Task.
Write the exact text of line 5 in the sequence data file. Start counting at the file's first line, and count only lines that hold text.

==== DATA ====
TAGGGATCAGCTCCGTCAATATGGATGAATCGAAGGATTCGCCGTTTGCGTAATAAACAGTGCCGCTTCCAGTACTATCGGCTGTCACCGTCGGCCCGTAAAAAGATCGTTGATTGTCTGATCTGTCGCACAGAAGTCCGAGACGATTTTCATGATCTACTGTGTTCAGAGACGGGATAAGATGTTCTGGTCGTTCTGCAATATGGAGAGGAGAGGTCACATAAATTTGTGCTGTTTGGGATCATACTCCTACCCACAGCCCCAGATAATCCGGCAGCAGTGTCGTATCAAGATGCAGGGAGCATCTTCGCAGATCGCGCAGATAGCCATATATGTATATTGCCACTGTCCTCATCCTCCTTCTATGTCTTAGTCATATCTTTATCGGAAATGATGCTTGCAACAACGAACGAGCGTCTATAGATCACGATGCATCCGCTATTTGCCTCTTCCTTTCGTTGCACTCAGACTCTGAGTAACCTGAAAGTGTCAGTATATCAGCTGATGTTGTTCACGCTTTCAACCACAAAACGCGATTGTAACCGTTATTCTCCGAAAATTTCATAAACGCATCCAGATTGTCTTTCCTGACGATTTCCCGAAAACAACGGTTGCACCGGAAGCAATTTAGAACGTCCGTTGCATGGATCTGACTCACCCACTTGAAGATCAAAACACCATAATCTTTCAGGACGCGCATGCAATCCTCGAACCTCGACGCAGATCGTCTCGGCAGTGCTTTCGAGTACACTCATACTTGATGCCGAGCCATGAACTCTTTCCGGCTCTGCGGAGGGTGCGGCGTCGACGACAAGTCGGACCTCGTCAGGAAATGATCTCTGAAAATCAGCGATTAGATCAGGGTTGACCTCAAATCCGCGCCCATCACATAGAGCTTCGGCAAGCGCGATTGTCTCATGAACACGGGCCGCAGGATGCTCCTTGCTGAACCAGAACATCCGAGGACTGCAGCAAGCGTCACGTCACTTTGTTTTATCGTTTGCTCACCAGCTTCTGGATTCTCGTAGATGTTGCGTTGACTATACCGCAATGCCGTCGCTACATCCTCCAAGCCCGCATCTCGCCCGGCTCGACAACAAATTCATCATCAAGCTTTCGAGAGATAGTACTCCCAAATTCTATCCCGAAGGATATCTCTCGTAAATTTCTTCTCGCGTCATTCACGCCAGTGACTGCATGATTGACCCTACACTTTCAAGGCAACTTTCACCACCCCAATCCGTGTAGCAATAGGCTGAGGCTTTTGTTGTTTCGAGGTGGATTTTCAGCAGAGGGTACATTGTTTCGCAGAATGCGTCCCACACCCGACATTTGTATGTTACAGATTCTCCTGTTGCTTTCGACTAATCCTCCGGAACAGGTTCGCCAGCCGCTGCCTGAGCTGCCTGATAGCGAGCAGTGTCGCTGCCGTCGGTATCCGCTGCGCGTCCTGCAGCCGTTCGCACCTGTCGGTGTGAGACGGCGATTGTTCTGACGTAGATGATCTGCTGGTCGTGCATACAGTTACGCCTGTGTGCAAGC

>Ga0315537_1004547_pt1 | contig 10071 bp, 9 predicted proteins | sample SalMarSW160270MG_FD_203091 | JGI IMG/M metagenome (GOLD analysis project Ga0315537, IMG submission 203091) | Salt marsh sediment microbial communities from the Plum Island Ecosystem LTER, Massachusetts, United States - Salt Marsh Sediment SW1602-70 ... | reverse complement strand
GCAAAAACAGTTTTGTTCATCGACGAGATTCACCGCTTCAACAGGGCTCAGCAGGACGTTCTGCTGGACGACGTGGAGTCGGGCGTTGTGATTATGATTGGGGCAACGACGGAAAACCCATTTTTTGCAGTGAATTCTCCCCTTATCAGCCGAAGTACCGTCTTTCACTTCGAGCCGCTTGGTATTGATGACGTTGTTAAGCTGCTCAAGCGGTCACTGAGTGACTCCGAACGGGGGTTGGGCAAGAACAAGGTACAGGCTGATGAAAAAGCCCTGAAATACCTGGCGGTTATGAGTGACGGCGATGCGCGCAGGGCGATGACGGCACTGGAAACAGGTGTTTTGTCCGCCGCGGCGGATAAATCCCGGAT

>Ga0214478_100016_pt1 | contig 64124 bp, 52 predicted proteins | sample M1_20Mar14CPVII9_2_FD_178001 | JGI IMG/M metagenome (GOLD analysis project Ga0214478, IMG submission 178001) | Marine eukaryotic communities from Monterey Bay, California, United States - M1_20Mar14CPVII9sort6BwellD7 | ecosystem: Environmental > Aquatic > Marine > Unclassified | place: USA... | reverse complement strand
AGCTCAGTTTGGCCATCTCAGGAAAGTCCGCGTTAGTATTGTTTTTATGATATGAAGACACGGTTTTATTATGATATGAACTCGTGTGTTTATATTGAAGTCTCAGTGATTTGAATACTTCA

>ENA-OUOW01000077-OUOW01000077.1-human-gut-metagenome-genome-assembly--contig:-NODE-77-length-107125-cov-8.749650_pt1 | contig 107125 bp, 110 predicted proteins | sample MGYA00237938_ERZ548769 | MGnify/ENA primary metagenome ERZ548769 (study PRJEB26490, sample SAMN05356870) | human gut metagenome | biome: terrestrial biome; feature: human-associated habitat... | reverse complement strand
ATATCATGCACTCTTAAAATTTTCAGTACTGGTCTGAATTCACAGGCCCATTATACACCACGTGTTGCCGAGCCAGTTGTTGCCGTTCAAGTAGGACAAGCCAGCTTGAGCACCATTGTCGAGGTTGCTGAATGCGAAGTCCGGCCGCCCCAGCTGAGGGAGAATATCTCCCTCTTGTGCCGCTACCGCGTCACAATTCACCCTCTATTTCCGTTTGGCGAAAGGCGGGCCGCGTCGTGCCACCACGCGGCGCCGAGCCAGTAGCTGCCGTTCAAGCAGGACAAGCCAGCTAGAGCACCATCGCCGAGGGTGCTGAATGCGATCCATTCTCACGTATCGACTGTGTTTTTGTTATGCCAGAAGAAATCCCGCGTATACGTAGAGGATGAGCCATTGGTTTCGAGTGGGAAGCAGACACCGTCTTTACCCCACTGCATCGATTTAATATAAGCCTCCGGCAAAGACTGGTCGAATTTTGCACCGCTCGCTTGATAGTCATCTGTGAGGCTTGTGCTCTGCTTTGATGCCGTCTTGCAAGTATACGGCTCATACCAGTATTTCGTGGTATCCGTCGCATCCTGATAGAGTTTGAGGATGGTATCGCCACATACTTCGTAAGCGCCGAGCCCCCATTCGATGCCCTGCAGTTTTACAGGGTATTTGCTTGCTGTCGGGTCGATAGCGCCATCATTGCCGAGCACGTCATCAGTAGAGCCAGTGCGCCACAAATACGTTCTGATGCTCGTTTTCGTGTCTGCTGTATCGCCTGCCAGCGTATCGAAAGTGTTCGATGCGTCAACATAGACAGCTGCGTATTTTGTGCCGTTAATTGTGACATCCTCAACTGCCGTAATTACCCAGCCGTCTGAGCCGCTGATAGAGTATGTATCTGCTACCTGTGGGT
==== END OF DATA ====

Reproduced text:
AGCTCAGTTTGGCCATCTCAGGAAAGTCCGCGTTAGTATTGTTTTTATGATATGAAGACACGGTTTTATTATGATATGAACTCGTGTGTTTATATTGAAGTCTCAGTGATTTGAATACTTCA